Holiday 2010: The Year Shoppers Came Back

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NEW YORK — Shoppers came back in force for the holidays, right to the very end. After two dreary years, Christmas 2010 will go down as the moment when Americans rediscovered how much they like to shop.

People spent more than expected on family and friends and splurged on themselves, too, an ingredient missing for the past two Christmases. Clothing such as fur vests and beaded sweaters replaced practical items like pots and pans. Even the family dog is getting a little something extra.

“You saw joy back in the holiday season,” said Sherif Mityas, partner in the retail practice at A.T. Kearney.

A strong Christmas Eve rounded out a great season for retailers. The National Retail Federation predicts that holiday spending will reach $451.5 billion this year, up 3.3 percent over last year.

That would be the biggest increase since 2006, and the largest total since a record $452.8 billion in 2007. And a strong week after Christmas could make this shopping season the biggest of all time. Final figures won’t be available until next week.

The economy hasn’t drastically improved from last year. Unemployment is 9.8 percent, credit remains tight and the housing market is moribund. But recent economic reports suggest employers are laying off fewer workers, and businesses are ordering more computers and appliances. Shoppers are spending with more confidence.

“I was unemployed last year, so I’m feeling better,” said Hope Jackson, who was at Maryland’s Mall in Columbia on Friday morning. Jackson bought laptops and PlayStation 2 games for her three daughters earlier in the season but was at the mall on Christmas Eve to grab $50 shirts marked down to $12 at Aeropostale.

Much of the spending growth has been online, driven by more free shipping offers and convenience. So far this year, $36.4 billion has been spent online, a 15.4 increase over last year, according to MasterCard Advisors’ SpendingPulse.

Taubman Centers and Mall of America have reported strong sales in fashion, which were a hard sell last year. Jewelry sales sparkled throughout the season.

Stores expect solid profits because they didn’t have to resort to desperate, fire-sale discounts to move merchandise, analysts say.

Some shopping habits learned from the recession linger. One big lesson taught by the recession: using cash, not credit. Shoppers also hunted for deals, a trend that doesn’t seem to be going away anytime soon.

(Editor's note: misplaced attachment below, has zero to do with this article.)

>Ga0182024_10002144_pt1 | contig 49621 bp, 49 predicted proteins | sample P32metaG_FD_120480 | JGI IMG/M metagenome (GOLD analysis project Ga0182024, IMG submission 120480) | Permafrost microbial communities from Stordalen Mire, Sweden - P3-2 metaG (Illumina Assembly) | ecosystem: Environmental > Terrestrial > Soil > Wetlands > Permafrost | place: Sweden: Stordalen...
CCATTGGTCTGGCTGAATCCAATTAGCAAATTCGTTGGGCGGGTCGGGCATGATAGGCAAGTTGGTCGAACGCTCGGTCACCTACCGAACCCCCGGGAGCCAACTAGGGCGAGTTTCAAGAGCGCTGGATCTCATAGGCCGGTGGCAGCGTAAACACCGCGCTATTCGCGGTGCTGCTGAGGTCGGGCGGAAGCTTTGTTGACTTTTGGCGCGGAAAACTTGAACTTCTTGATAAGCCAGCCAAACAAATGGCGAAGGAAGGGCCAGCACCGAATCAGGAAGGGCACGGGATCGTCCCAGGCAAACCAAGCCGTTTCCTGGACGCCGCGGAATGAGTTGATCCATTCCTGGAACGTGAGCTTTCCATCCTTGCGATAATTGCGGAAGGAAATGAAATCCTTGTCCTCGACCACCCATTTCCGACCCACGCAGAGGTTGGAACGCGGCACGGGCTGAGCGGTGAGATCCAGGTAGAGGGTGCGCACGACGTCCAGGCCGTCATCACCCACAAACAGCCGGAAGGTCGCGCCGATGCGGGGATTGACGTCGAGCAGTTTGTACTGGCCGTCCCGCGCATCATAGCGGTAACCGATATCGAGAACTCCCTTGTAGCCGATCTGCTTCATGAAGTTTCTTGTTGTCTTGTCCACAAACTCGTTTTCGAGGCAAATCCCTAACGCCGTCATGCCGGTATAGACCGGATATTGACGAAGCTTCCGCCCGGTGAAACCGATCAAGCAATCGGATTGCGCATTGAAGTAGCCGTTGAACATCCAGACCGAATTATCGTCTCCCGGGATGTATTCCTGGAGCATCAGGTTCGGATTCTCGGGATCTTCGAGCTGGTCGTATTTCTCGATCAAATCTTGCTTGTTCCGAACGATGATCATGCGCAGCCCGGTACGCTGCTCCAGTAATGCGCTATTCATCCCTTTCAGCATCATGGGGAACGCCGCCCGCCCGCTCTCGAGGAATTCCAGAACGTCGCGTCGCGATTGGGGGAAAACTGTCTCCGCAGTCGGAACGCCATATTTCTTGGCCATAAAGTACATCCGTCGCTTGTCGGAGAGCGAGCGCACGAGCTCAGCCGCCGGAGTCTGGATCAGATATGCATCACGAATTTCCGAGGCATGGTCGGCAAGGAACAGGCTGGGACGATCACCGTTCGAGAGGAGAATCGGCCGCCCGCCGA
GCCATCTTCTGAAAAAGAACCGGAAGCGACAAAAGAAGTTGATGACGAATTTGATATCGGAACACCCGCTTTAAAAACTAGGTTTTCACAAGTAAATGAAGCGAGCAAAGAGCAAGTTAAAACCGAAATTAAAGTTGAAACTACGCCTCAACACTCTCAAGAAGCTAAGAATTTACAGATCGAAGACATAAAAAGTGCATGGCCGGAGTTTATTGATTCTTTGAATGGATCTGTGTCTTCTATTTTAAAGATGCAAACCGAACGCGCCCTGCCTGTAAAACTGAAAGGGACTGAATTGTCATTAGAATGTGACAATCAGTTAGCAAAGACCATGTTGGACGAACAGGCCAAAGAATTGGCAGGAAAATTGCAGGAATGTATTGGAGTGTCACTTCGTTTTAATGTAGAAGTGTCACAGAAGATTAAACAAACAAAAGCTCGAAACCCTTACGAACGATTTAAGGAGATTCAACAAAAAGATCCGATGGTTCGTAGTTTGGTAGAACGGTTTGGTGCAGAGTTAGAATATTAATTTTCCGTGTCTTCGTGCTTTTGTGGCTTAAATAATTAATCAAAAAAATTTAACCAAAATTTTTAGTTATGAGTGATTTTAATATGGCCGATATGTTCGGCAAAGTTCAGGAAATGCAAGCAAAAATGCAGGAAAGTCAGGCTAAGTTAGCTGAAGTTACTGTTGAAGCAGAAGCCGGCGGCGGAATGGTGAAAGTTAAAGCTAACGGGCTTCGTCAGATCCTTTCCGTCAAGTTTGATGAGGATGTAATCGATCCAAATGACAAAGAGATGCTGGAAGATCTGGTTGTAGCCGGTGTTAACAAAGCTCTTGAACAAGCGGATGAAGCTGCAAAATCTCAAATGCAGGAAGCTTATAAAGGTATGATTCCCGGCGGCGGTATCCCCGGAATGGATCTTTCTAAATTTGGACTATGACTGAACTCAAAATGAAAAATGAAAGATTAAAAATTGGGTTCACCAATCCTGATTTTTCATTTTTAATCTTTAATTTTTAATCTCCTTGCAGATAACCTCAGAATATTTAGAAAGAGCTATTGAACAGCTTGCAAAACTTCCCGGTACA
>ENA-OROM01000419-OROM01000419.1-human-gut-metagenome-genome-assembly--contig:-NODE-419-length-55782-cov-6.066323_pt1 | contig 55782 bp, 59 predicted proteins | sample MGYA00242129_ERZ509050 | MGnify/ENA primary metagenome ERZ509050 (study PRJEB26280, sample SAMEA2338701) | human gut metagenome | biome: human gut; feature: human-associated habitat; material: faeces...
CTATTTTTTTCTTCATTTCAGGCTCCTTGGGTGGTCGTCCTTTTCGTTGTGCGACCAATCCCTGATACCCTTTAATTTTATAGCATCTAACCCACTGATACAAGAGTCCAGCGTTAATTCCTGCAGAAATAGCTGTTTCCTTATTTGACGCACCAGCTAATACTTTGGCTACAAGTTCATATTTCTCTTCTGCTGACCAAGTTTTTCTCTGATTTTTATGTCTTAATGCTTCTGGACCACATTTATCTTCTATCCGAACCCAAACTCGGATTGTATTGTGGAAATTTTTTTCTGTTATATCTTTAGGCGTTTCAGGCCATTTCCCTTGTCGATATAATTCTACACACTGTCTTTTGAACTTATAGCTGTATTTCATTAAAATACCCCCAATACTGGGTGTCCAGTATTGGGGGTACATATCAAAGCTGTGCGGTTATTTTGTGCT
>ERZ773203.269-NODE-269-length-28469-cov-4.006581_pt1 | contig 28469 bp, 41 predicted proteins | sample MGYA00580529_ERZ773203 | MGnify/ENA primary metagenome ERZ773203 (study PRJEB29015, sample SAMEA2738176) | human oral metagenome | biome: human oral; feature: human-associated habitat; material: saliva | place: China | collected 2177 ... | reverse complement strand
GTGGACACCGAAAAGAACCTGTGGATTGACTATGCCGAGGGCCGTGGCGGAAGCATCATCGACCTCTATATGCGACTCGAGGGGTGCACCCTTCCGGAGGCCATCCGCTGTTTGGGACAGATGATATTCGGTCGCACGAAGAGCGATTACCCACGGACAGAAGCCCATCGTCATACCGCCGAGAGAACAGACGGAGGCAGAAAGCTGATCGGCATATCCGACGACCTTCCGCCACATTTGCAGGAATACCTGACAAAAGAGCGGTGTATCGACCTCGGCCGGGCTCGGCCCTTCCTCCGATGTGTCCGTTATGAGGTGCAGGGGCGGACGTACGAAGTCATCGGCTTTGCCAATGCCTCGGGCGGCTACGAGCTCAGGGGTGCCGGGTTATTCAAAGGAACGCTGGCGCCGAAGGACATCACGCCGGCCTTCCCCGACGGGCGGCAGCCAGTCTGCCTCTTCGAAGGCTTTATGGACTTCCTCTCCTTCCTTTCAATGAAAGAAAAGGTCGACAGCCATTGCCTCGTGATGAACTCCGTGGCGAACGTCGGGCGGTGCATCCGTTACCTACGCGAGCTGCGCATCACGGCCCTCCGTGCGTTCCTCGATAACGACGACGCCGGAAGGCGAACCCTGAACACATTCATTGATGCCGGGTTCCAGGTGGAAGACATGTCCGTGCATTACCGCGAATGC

“You’re constantly looking for bargains. Anything at a bargain,” Danny Colon said as he walked into a Sears in Hialeah, Fla., on Friday.

Bargains will abound Sunday, when after-Christmas sales begin. The week after Christmas accounts for more than 15 percent of holiday spending, research firm ShopperTrak says. That business has become more important over the years as gift cards became more popular.

The key question is whether the shopping frenzy will continue beyond Jan. 1.

“There will be improvement over 2010, but there’s no reason to go crazy,” Mityas said. “We are happy about the holidays, but it will be a slow climb back to the heyday.”

Still, stores were encouraged by what they saw in the final stretch of the holiday season. Malls were packed.

Best Buy in Union Square in New York had about 300 people in the store Friday morning, said manager Amy Adoniz. And she said more than 100 online orders for e-book readers, laptops and other gizmos were coming in every hour for store pickup.

“People are in the holiday spirit. They’re feeling more at ease,” she said.

Even pets made it back onto gift lists this year. Three Dog Bakery is a pet-supply chain whose specialties include $15.99 jars of banana-nut dog cookies and $65 dog coats. Its Clinton Township, Mich., location, which opened three years ago at the start of the recession, reported its biggest day ever Wednesday.

“We opened at the worst possible time in the world. Everyone was pulling back,” said Chad Konzen, who owns the store. “Gourmet all-natural dog treats are not a necessity – a luxury. But now people are feeling more comfortable. You can only be thrifty for so long.”

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